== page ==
Introduction to equity research

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Equities research is a discipline within the financial services industry. Equities research professionals are known most generally as “analysts,” “research analysts,” or “Equities analysts;” all the foregoing terms are synonymous. Equities analysts are commonly divided between the two basic kinds of securities: equity analysts (researching stocks and their issuers) and fixed income analysts (researching bond issuers). However, there are some analysts who cover all of the Equities of a particular issuer, stocks and bonds alike.

Equities analysts are usually further subdivided by industry specialization (or sectors) — among the industries with the most analyst coverage are biotechnology, financial services, energy, and computer hardware, software and services. Fixed income analysts are also often subdivided by asset class—among the fixed income asset classes with the most analyst coverage are convertible bonds, high yield bonds (see high-yield debt), and distressed bonds (see distressed securities). Although technically not securities, syndicated bank loans typically fall within the domain of fixed income analysts, and are covered, as if they were bonds, by reference to the industry of their borrowers or asset class in which their credit quality would place them.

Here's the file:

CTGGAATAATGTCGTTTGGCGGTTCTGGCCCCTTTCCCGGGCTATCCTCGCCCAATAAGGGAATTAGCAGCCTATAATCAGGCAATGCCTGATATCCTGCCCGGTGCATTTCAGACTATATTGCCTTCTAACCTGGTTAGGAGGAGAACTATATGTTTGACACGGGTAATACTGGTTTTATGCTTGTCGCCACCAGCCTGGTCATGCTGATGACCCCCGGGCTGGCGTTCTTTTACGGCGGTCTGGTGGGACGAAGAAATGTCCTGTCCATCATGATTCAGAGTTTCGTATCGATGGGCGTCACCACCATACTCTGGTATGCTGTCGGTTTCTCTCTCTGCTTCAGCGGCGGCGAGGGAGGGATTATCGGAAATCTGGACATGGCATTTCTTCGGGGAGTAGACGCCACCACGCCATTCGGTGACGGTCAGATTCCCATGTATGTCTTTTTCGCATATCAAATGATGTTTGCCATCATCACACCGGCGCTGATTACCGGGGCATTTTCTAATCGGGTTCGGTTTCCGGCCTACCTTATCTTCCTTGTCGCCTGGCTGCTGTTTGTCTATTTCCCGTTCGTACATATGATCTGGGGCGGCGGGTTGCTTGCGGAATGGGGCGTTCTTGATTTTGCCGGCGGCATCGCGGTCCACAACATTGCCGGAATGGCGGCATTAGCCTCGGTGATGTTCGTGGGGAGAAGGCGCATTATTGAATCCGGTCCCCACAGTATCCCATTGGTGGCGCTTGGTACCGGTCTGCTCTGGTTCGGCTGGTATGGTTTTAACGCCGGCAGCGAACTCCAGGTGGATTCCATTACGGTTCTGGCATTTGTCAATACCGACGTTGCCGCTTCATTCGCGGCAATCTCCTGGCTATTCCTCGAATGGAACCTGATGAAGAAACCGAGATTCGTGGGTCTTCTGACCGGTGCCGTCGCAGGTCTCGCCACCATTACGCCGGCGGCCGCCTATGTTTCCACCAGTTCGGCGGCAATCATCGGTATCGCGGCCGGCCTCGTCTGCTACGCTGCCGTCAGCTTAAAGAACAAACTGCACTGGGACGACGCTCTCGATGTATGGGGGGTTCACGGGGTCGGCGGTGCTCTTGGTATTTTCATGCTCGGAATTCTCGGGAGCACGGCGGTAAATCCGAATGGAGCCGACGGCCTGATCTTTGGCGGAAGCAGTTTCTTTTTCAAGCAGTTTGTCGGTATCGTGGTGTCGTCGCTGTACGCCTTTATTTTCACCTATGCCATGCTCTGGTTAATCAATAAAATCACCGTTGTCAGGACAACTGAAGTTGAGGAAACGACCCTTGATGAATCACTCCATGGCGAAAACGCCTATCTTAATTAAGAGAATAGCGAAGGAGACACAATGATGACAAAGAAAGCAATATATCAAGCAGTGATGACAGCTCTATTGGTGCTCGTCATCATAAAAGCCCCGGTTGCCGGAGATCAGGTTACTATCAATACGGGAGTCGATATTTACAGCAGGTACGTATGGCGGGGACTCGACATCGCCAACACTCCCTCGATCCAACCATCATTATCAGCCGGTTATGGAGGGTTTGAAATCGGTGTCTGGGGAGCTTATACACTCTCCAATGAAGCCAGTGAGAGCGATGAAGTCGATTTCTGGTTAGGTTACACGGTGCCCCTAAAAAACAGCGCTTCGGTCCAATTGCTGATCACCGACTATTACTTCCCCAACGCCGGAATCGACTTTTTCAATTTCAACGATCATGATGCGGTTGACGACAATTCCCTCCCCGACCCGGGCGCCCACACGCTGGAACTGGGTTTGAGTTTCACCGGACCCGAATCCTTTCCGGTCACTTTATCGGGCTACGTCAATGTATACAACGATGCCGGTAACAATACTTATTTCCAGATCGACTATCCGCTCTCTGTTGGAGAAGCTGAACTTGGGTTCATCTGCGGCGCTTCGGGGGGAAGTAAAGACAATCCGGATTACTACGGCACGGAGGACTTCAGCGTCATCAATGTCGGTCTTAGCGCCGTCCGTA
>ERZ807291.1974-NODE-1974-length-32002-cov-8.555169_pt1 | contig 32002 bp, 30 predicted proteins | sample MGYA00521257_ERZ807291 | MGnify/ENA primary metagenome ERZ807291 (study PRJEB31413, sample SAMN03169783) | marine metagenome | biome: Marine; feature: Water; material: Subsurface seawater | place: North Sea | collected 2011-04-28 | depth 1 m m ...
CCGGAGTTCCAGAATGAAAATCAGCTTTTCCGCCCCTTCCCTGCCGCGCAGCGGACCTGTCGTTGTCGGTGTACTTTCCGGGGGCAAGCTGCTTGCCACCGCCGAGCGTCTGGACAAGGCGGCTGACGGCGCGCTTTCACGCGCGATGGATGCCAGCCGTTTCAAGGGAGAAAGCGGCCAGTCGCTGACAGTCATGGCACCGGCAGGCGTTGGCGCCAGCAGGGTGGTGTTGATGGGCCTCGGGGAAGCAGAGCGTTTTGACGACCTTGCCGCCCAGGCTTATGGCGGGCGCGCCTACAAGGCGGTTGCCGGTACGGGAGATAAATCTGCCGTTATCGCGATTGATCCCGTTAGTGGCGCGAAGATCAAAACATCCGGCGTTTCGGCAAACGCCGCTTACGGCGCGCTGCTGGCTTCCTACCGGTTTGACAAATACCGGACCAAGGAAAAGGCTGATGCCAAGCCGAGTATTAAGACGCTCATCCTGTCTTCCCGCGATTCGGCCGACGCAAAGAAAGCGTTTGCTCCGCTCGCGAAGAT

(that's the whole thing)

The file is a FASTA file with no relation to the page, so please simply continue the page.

Equities include equities, bonds, and various other financial instruments, and can be categorized by the security type or whether they are buy-side research or sell-side research. Equity research is conducted by sell-side analysts at investment banks and independent equity research boutiques. On the buy-side, investors also perform buy-side research; however, this is often not published and is inconsistent. Professional researchers focus on particular industries and regularly attend quarterly earnings conference calls. Sell-side research is offered as part of a broad set of financial services including broking and corporate finance. Sell-side research is very expensive for retail investors to obtain. New regulation in Europe, Markets in Financial Instruments Directive II (MiFID II), is set to change how research is bought. Research must be “unbundled” from execution costs and priced by the research provider. It has typically been accessed by institutional investors through Thomson Reuters subscription services or Bloomberg terminals but marketplaces like Research Exchange Ltd have emerged where individual research reports or subscriptions can be purchased.

Independent equity research has largely sprung into existence as a result of scandals such as Enron, Lernout & Hauspie and Worldcom where investment banks wrote positive research despite deteriorating fundamentals or fraudulent management.


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